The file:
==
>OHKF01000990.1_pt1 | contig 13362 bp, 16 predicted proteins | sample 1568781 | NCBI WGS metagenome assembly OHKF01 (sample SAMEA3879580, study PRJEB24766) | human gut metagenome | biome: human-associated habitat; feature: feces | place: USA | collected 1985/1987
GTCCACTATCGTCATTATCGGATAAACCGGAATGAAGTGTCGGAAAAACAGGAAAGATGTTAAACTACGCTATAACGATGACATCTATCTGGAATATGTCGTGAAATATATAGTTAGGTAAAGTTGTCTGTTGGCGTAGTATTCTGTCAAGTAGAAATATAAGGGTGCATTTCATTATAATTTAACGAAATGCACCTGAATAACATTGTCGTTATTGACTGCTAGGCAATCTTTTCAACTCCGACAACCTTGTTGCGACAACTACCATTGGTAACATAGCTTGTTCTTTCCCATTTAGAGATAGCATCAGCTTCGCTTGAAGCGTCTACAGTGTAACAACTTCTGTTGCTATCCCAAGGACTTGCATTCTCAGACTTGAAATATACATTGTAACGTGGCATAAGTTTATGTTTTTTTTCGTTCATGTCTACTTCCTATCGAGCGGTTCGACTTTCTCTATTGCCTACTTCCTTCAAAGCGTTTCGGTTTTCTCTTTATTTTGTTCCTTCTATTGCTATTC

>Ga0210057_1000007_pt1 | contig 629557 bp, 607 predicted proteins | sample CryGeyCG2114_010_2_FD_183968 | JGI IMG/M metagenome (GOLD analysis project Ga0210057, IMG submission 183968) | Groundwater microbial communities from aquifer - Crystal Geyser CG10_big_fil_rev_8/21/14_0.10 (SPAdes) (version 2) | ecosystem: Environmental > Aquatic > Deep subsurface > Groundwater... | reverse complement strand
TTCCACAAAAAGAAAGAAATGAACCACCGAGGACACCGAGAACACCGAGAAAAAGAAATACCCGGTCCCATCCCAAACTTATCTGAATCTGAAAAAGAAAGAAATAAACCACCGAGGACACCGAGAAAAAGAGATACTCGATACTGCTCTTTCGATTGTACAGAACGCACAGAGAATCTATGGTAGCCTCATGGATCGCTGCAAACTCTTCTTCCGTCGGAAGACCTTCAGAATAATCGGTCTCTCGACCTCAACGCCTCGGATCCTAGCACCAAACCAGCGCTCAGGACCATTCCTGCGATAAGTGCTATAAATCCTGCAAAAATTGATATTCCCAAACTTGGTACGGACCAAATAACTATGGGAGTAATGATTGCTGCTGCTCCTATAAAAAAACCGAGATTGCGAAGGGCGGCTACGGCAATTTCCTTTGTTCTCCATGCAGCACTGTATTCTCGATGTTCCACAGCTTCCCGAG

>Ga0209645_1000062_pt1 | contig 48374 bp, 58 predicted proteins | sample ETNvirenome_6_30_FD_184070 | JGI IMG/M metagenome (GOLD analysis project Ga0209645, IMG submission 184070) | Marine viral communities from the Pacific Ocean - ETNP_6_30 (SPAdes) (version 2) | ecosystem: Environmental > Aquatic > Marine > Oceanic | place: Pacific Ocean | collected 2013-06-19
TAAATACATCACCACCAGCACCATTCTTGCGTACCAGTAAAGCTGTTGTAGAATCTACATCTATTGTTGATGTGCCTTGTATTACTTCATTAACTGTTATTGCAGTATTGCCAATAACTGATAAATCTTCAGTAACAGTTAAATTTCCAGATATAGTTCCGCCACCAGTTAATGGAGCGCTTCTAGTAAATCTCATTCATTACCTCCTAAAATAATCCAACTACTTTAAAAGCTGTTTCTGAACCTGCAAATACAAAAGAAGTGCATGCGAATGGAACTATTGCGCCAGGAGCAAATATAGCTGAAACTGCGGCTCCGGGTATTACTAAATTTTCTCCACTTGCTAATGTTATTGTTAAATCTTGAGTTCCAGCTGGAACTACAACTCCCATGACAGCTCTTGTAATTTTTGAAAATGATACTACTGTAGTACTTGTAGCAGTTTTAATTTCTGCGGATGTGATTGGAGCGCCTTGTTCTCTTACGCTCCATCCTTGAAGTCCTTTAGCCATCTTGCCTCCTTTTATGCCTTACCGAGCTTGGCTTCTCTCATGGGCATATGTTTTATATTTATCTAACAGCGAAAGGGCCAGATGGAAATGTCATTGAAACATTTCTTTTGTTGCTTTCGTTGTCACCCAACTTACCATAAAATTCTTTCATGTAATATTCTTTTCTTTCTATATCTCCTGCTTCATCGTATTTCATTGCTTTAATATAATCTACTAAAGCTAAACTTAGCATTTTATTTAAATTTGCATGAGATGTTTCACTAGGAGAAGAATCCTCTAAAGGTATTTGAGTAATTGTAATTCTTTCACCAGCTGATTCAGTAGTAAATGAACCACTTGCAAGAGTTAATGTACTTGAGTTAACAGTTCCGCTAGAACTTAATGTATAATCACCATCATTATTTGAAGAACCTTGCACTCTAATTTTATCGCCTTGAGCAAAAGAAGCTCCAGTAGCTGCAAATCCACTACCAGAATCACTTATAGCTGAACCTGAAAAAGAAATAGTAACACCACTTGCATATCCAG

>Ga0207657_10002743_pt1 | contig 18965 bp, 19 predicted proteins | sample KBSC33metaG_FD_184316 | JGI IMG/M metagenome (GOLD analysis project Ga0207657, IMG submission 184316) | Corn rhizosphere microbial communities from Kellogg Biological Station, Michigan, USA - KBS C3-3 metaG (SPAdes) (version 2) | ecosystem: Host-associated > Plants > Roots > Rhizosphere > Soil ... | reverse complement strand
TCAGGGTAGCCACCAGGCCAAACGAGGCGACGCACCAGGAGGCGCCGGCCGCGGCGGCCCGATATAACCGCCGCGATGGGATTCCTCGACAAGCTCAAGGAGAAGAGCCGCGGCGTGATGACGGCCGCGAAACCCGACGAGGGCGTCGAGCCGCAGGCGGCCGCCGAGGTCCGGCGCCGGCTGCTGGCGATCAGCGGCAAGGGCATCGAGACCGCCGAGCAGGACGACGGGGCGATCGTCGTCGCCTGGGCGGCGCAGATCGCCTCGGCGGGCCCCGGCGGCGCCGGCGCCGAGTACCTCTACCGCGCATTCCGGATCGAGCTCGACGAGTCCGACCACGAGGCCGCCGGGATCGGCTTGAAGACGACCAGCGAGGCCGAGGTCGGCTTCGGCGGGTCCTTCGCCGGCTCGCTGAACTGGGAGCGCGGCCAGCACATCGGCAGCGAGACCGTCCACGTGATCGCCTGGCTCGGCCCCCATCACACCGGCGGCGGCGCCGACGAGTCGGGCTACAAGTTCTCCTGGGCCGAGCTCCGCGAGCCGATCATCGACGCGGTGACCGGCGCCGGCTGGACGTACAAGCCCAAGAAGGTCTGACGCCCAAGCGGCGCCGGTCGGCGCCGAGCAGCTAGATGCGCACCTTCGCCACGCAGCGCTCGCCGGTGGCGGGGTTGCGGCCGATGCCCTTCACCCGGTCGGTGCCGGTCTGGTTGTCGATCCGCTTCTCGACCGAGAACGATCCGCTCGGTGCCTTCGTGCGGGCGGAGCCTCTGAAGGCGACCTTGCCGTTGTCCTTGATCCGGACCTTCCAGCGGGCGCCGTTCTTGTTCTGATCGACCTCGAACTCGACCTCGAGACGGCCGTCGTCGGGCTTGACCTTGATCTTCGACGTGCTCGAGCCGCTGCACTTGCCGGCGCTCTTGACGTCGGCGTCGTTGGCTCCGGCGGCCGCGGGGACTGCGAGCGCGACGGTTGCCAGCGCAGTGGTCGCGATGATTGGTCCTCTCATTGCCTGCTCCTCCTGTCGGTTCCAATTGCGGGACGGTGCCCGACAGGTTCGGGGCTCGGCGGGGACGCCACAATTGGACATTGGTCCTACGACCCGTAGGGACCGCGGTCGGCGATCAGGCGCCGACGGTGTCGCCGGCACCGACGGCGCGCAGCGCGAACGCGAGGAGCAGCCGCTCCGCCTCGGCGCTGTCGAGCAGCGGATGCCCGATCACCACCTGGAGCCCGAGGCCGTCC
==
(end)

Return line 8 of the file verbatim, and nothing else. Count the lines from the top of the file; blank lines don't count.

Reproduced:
TCAGGGTAGCCACCAGGCCAAACGAGGCGACGCACCAGGAGGCGCCGGCCGCGGCGGCCCGATATAACCGCCGCGATGGGATTCCTCGACAAGCTCAAGGAGAAGAGCCGCGGCGTGATGACGGCCGCGAAACCCGACGAGGGCGTCGAGCCGCAGGCGGCCGCCGAGGTCCGGCGCCGGCTGCTGGCGATCAGCGGCAAGGGCATCGAGACCGCCGAGCAGGACGACGGGGCGATCGTCGTCGCCTGGGCGGCGCAGATCGCCTCGGCGGGCCCCGGCGGCGCCGGCGCCGAGTACCTCTACCGCGCATTCCGGATCGAGCTCGACGAGTCCGACCACGAGGCCGCCGGGATCGGCTTGAAGACGACCAGCGAGGCCGAGGTCGGCTTCGGCGGGTCCTTCGCCGGCTCGCTGAACTGGGAGCGCGGCCAGCACATCGGCAGCGAGACCGTCCACGTGATCGCCTGGCTCGGCCCCCATCACACCGGCGGCGGCGCCGACGAGTCGGGCTACAAGTTCTCCTGGGCCGAGCTCCGCGAGCCGATCATCGACGCGGTGACCGGCGCCGGCTGGACGTACAAGCCCAAGAAGGTCTGACGCCCAAGCGGCGCCGGTCGGCGCCGAGCAGCTAGATGCGCACCTTCGCCACGCAGCGCTCGCCGGTGGCGGGGTTGCGGCCGATGCCCTTCACCCGGTCGGTGCCGGTCTGGTTGTCGATCCGCTTCTCGACCGAGAACGATCCGCTCGGTGCCTTCGTGCGGGCGGAGCCTCTGAAGGCGACCTTGCCGTTGTCCTTGATCCGGACCTTCCAGCGGGCGCCGTTCTTGTTCTGATCGACCTCGAACTCGACCTCGAGACGGCCGTCGTCGGGCTTGACCTTGATCTTCGACGTGCTCGAGCCGCTGCACTTGCCGGCGCTCTTGACGTCGGCGTCGTTGGCTCCGGCGGCCGCGGGGACTGCGAGCGCGACGGTTGCCAGCGCAGTGGTCGCGATGATTGGTCCTCTCATTGCCTGCTCCTCCTGTCGGTTCCAATTGCGGGACGGTGCCCGACAGGTTCGGGGCTCGGCGGGGACGCCACAATTGGACATTGGTCCTACGACCCGTAGGGACCGCGGTCGGCGATCAGGCGCCGACGGTGTCGCCGGCACCGACGGCGCGCAGCGCGAACGCGAGGAGCAGCCGCTCCGCCTCGGCGCTGTCGAGCAGCGGATGCCCGATCACCACCTGGAGCCCGAGGCCGTCC